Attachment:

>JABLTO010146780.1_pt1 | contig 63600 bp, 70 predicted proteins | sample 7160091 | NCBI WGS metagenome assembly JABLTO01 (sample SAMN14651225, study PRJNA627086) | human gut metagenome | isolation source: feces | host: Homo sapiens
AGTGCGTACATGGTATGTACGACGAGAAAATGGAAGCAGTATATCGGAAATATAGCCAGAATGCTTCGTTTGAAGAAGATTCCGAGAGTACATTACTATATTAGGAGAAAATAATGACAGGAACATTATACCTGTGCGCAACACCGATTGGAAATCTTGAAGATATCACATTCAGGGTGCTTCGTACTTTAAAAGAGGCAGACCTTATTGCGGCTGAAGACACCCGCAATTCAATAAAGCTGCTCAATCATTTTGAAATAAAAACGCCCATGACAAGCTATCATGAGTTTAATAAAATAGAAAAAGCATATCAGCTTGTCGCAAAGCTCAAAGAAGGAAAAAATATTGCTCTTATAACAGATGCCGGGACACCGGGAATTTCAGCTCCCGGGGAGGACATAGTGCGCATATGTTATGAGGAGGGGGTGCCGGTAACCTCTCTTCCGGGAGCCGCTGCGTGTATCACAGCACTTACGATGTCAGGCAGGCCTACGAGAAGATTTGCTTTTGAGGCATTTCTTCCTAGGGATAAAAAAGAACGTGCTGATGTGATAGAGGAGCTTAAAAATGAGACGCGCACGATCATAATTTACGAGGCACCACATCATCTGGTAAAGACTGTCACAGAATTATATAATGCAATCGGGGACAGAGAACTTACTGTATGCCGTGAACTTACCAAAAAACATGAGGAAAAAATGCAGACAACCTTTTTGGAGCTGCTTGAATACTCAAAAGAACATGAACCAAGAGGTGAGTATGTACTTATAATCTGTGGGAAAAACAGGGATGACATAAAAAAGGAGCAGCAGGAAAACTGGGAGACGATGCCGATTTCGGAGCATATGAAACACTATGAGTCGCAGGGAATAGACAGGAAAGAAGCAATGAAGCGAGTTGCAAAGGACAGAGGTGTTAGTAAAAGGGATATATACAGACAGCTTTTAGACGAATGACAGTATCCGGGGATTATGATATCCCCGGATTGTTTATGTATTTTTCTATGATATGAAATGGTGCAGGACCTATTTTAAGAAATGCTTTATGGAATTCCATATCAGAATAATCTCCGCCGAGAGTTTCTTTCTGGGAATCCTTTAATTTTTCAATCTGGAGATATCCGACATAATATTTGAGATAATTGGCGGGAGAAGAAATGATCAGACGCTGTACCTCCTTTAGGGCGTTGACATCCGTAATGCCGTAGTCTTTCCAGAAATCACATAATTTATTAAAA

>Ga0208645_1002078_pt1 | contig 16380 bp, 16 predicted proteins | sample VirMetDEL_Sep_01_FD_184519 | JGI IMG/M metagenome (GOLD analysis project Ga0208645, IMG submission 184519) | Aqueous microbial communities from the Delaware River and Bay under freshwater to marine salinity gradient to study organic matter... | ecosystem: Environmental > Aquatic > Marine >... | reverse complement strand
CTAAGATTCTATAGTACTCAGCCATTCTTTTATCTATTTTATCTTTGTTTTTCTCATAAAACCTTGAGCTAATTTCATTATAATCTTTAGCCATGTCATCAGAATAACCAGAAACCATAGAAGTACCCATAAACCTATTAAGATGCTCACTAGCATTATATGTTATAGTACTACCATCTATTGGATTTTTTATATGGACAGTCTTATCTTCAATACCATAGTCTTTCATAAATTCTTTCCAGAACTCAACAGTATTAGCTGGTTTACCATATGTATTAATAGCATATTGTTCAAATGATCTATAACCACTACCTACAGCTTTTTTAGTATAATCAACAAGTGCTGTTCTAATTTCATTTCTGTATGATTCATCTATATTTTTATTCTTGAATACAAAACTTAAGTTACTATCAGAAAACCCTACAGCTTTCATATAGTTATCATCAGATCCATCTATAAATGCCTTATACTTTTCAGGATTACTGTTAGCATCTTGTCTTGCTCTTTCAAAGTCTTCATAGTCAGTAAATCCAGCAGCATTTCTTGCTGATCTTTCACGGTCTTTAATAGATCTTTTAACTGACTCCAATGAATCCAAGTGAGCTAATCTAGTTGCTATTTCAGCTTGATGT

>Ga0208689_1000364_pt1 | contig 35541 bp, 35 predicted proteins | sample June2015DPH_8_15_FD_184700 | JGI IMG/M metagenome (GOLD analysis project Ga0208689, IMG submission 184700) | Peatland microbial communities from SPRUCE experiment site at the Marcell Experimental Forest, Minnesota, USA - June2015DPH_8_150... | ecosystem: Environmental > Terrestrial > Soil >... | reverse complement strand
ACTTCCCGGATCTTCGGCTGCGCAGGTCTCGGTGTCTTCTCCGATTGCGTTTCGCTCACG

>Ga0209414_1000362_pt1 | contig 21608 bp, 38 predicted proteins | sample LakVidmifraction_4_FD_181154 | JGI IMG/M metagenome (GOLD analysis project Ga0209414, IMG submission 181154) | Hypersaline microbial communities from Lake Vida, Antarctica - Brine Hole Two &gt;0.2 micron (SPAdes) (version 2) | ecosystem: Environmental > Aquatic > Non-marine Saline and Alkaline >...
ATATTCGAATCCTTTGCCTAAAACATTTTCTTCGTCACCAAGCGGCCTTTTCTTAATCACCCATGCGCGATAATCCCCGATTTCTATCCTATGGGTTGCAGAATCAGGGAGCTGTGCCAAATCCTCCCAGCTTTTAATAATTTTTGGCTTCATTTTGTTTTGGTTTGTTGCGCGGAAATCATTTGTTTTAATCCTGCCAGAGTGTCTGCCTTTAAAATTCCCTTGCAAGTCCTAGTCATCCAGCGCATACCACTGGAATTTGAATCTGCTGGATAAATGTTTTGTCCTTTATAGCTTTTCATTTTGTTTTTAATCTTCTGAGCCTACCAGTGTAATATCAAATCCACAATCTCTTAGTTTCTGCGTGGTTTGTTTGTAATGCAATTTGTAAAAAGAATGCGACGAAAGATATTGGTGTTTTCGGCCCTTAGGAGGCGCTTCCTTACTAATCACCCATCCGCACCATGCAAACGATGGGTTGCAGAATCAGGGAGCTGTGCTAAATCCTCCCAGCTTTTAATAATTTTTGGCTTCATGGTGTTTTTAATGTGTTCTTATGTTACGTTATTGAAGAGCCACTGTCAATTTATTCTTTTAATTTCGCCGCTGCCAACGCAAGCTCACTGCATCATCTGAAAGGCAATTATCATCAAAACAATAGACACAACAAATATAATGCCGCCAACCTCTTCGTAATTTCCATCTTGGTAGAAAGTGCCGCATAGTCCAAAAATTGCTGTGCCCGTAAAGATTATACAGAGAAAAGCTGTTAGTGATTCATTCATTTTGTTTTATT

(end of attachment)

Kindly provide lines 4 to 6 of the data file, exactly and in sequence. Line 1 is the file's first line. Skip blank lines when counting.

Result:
CTAAGATTCTATAGTACTCAGCCATTCTTTTATCTATTTTATCTTTGTTTTTCTCATAAAACCTTGAGCTAATTTCATTATAATCTTTAGCCATGTCATCAGAATAACCAGAAACCATAGAAGTACCCATAAACCTATTAAGATGCTCACTAGCATTATATGTTATAGTACTACCATCTATTGGATTTTTTATATGGACAGTCTTATCTTCAATACCATAGTCTTTCATAAATTCTTTCCAGAACTCAACAGTATTAGCTGGTTTACCATATGTATTAATAGCATATTGTTCAAATGATCTATAACCACTACCTACAGCTTTTTTAGTATAATCAACAAGTGCTGTTCTAATTTCATTTCTGTATGATTCATCTATATTTTTATTCTTGAATACAAAACTTAAGTTACTATCAGAAAACCCTACAGCTTTCATATAGTTATCATCAGATCCATCTATAAATGCCTTATACTTTTCAGGATTACTGTTAGCATCTTGTCTTGCTCTTTCAAAGTCTTCATAGTCAGTAAATCCAGCAGCATTTCTTGCTGATCTTTCACGGTCTTTAATAGATCTTTTAACTGACTCCAATGAATCCAAGTGAGCTAATCTAGTTGCTATTTCAGCTTGATGT

>Ga0208689_1000364_pt1 | contig 35541 bp, 35 predicted proteins | sample June2015DPH_8_15_FD_184700 | JGI IMG/M metagenome (GOLD analysis project Ga0208689, IMG submission 184700) | Peatland microbial communities from SPRUCE experiment site at the Marcell Experimental Forest, Minnesota, USA - June2015DPH_8_150... | ecosystem: Environmental > Terrestrial > Soil >... | reverse complement strand
ACTTCCCGGATCTTCGGCTGCGCAGGTCTCGGTGTCTTCTCCGATTGCGTTTCGCTCACG